From the Guns & Hunting 2015 issue of Sporting Classics.

 

Hunt for more than 60 years and you’ll likely make a handful of great shots. This one was my best. And I wasn’t even hunting.

Dodging scrub brush to scrub brush, then crawling 50 yards belly-to-the-ground up the steep, stone, and cactus-encrusted slope of a bowl in Glenrock, Wyoming, I took aim at a good pronghorn. He was standing just below the top of the opposite rim — more than 350 yards distant. An audience, including Mike Gaddis and some folks from L.L. Bean who were watching the stalk from the bed of our truck below, clapped and cheered when the antelope fell dead in his tracks without ever taking a step.

It may have been dramatic, but that wasn’t my best shot. My best shot occurred 47 years before.

The sun was a red fireball. Like a balloon leaking helium, it was descending into the leafy hardwoods surrounding a lake formed by the confluence of Warley and Squirrel Creeks just before it empties into South Carolina’s Santee River. It was Saturday, July 8, 1961. I was 13.

The long, hot day was drifting to a close. An old Johnson Seahorse outboard puttered along, pushing Uncle Crawford and me slowly back to Riser’s Landing. So they didn’t have to paddle the half-mile back, we were pulling another aluminum jon boat containing my cousin Chris and younger brother Ron.

We were sweaty, tired, and happy. Our old, dented Coleman ice chest was full of white and black bass caught along a cut where the muddy water of the rising Santee meets the black waters of the creeks. The lake was glass-like, its surface marked only by zooming dragonflies and other insects as they searched for food or mates. I pulled off my cap to let the passing air cool my face and scalp. Hungry, I was daydreaming about how the fish were going to taste when my grandmother fried them later on.

Directly in front of us, a hundred yards out, something was disturbing the sun’s mirror-like reflection on the water. Squinting to see through the glare, I first thought it was a fish, but the S-shaped, sun-dappled waves gave the water moccasin away. He was doing everything he could to put distance between us.

I spun slightly on the middle aluminum seat, reached for my green tackle box, opened it, and pulled out my trusty dogwood slingshot. And a marble.

Behind me, Uncle Crawford had seen the snake, slowed the motor, and realizing what I was about to attempt, laughed.

“You’ll fill this lake with marbles before you hit that snake,” he said.

But he killed the motor as I stretched the hunting rubbers back and took aim. 

Dad made the slingshot for me when I was eight. And yes, that’s it in the picture. I have no idea where he found the perfectly formed dogwood blank, but it had dried for a year in my grandfather’s shed when Dad first showed it to me. I watched him remove the bailing wire bindings that held the prongs upright, straight, and parallel to the center. With the wire removed, he cut away the center limb with a coping saw, being careful to keep the cut perpendicular to the handle. Then, he trimmed off the excess from each prong.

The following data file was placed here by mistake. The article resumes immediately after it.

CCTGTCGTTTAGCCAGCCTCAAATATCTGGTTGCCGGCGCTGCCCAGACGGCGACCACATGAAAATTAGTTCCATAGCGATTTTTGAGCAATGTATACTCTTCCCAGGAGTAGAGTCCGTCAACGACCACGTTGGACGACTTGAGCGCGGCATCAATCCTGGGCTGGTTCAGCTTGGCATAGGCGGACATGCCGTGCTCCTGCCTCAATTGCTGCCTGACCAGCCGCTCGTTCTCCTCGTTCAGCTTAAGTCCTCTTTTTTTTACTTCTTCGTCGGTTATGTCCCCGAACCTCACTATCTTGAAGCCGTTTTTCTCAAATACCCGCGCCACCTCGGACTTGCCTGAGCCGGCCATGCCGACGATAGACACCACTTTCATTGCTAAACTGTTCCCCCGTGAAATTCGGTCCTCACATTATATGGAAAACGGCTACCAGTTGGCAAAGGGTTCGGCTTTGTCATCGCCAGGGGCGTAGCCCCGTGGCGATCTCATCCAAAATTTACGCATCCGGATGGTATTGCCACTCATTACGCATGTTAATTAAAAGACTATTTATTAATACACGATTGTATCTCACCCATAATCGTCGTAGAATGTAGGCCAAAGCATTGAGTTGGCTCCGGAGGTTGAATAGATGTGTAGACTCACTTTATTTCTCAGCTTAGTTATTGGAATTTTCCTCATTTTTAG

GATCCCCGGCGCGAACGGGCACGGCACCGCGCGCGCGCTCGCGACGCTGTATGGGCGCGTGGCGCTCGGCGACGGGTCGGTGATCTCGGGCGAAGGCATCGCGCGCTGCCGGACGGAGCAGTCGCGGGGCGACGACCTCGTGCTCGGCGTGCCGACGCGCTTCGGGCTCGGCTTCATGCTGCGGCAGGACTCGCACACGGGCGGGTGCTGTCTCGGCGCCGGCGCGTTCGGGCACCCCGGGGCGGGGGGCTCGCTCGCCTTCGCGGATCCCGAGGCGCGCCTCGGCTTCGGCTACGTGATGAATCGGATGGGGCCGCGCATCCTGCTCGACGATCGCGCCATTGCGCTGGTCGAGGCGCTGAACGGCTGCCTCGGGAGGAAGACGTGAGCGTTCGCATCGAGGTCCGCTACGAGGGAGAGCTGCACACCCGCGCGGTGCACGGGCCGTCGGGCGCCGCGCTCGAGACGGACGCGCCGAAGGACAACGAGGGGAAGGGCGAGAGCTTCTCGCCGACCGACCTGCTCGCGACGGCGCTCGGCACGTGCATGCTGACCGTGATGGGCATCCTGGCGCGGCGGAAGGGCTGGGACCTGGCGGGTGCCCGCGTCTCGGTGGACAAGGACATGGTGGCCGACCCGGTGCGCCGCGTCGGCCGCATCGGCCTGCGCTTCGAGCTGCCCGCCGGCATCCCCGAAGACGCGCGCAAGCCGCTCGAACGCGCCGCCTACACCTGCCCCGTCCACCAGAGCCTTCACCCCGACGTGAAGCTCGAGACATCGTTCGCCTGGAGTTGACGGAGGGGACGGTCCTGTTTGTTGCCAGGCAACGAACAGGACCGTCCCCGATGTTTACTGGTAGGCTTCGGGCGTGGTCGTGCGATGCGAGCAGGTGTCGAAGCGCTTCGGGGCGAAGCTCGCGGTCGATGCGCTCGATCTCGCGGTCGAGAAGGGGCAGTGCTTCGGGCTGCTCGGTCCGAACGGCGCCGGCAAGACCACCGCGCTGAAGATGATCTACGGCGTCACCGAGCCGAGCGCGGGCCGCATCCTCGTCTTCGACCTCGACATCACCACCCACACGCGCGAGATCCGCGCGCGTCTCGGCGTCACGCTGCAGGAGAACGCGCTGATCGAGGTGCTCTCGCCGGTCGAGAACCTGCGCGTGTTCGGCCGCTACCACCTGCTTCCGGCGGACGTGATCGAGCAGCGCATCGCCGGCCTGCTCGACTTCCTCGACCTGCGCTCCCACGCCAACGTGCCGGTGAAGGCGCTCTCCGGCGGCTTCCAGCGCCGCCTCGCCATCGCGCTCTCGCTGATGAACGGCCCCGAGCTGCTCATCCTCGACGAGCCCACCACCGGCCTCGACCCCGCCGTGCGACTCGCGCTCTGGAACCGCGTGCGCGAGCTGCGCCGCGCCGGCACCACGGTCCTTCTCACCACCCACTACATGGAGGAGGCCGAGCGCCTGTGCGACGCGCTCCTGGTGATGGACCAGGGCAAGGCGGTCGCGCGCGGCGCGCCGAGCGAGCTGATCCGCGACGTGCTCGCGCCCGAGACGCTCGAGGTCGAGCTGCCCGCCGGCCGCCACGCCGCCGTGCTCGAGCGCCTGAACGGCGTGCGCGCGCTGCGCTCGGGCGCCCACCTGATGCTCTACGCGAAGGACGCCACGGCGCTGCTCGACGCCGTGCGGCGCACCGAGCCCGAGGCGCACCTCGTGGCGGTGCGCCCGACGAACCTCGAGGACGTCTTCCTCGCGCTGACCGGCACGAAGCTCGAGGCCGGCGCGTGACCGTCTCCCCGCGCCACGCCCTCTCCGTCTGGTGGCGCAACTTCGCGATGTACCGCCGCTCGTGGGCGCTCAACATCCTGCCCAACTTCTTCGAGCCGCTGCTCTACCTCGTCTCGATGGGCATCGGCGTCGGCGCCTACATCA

Over the next day or so he used his pocketknife and broken glass to shape and smooth the dry, ultra-hard wood. Finally, to harden it even more, he baked it in my grandmother’s oven and gave it to me on my birthday.

After that, other than Sunday school, I’m not sure I was ever without my slingshot. In fact, it never missed a day of school, traveling snug in the bottom of my book bag. Yeah, I know, they’d arrest me today. But back then, running home after track practice, I taught more than one mean dog that I could bite back. Over the years I became deadly with it.

The marble arced out over the still, black water of Riser’s Lake, the tiny yellow-and-white missile a blur against the dark of the trees. There was no sound. It was completely silent as the two boats continued to drift forward while the snake slithered across the surface. Then, 50 yards away . . . thwack! The marble bounced off the snake’s head, then skittered into the tepid water.

The stunned cottonmouth rolled over, belly-up.

I turned around to put the slingshot back in my tackle box and glanced up, My three fishing partners were all quiet and had the same open-mouthed, astounded look of disbelief, as if they’d just witnessed someone walking on that black water. I should have gotten photographs and made them sign affidavits.

But it wasn’t over.

We paddled toward the unconscious snake. I could see its tail twitching in the water as we approached. To finish him off, I took a swipe at his head with the boat paddle. But I missed. The close stroke awakened the moccasin and rolled him over, frightening him. To avoid another slice of my paddle, the pit viper stood up on the water at a 45-degree angle by thrashing the last foot of its tail violently, then skittered away some 20 feet from the boat.

Now the snake was really mad — and zigzagging straight for us. Deathly afraid of snakes, Uncle Crawford was frantically trying to restart the outboard.

Somehow I remained calm, but quickly turned around and reached into my tackle box all the same. This time I loaded my slingshot with a 3/8- by 3/8-inch sharp-edged, cylindrical steel slug punched from a piece of flat bar in my uncle’s steel plant.

The snake was five feet from the boat, his arrow-shaped head rising up again when the steel slug crashed into his skull, sending him under the black water for the last time.

At the end of the bookcase in my office, the one-shot, one-kill Wyoming pronghorn keeps watch, staring out over a Bob Timberlake glass-topped coffee table—the old slingshot resting in it’s velour-lined shadow box. I’ve made a handful of great shots over the years, but every time I see that little dogwood creation I’m reminded of Dad, Uncle Crawford, and the best shot I ever made. 

 

 

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